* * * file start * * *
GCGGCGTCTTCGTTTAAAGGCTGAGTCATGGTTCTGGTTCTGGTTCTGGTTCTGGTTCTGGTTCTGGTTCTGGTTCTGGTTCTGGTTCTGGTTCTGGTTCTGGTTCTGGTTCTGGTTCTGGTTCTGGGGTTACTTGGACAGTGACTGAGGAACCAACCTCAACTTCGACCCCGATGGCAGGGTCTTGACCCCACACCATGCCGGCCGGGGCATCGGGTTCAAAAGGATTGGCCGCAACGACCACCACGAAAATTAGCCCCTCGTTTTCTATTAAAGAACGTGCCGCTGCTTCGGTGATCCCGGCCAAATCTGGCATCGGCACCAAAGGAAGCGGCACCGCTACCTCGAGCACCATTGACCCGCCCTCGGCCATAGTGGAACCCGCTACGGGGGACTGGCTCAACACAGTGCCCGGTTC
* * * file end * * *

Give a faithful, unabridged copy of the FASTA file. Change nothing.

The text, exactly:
GCGGCGTCTTCGTTTAAAGGCTGAGTCATGGTTCTGGTTCTGGTTCTGGTTCTGGTTCTGGTTCTGGTTCTGGTTCTGGTTCTGGTTCTGGTTCTGGTTCTGGTTCTGGTTCTGGTTCTGGTTCTGGGGTTACTTGGACAGTGACTGAGGAACCAACCTCAACTTCGACCCCGATGGCAGGGTCTTGACCCCACACCATGCCGGCCGGGGCATCGGGTTCAAAAGGATTGGCCGCAACGACCACCACGAAAATTAGCCCCTCGTTTTCTATTAAAGAACGTGCCGCTGCTTCGGTGATCCCGGCCAAATCTGGCATCGGCACCAAAGGAAGCGGCACCGCTACCTCGAGCACCATTGACCCGCCCTCGGCCATAGTGGAACCCGCTACGGGGGACTGGCTCAACACAGTGCCCGGTTC